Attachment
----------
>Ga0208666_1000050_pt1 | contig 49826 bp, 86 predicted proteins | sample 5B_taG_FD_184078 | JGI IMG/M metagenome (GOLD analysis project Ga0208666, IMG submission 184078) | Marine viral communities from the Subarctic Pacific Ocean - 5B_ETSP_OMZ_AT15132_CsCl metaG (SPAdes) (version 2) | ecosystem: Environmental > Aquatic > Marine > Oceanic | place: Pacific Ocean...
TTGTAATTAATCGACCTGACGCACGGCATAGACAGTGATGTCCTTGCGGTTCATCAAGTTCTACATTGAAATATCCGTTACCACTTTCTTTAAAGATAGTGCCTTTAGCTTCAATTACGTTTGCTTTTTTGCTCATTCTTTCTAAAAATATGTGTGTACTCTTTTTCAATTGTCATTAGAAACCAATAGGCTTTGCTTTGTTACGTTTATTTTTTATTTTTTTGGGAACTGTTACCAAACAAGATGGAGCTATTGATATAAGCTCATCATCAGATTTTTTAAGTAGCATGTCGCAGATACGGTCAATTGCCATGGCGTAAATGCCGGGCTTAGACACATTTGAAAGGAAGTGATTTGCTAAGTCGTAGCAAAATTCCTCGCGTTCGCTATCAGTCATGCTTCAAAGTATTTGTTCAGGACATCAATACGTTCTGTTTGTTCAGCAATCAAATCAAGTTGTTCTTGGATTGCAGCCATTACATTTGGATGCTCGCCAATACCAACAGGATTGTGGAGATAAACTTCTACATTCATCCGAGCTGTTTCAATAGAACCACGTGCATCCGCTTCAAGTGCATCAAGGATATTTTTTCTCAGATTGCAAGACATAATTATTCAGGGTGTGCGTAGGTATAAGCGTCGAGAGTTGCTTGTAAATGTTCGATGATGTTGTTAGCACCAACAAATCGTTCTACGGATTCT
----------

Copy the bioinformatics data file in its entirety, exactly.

>Ga0208666_1000050_pt1 | contig 49826 bp, 86 predicted proteins | sample 5B_taG_FD_184078 | JGI IMG/M metagenome (GOLD analysis project Ga0208666, IMG submission 184078) | Marine viral communities from the Subarctic Pacific Ocean - 5B_ETSP_OMZ_AT15132_CsCl metaG (SPAdes) (version 2) | ecosystem: Environmental > Aquatic > Marine > Oceanic | place: Pacific Ocean...
TTGTAATTAATCGACCTGACGCACGGCATAGACAGTGATGTCCTTGCGGTTCATCAAGTTCTACATTGAAATATCCGTTACCACTTTCTTTAAAGATAGTGCCTTTAGCTTCAATTACGTTTGCTTTTTTGCTCATTCTTTCTAAAAATATGTGTGTACTCTTTTTCAATTGTCATTAGAAACCAATAGGCTTTGCTTTGTTACGTTTATTTTTTATTTTTTTGGGAACTGTTACCAAACAAGATGGAGCTATTGATATAAGCTCATCATCAGATTTTTTAAGTAGCATGTCGCAGATACGGTCAATTGCCATGGCGTAAATGCCGGGCTTAGACACATTTGAAAGGAAGTGATTTGCTAAGTCGTAGCAAAATTCCTCGCGTTCGCTATCAGTCATGCTTCAAAGTATTTGTTCAGGACATCAATACGTTCTGTTTGTTCAGCAATCAAATCAAGTTGTTCTTGGATTGCAGCCATTACATTTGGATGCTCGCCAATACCAACAGGATTGTGGAGATAAACTTCTACATTCATCCGAGCTGTTTCAATAGAACCACGTGCATCCGCTTCAAGTGCATCAAGGATATTTTTTCTCAGATTGCAAGACATAATTATTCAGGGTGTGCGTAGGTATAAGCGTCGAGAGTTGCTTGTAAATGTTCGATGATGTTGTTAGCACCAACAAATCGTTCTACGGATTCT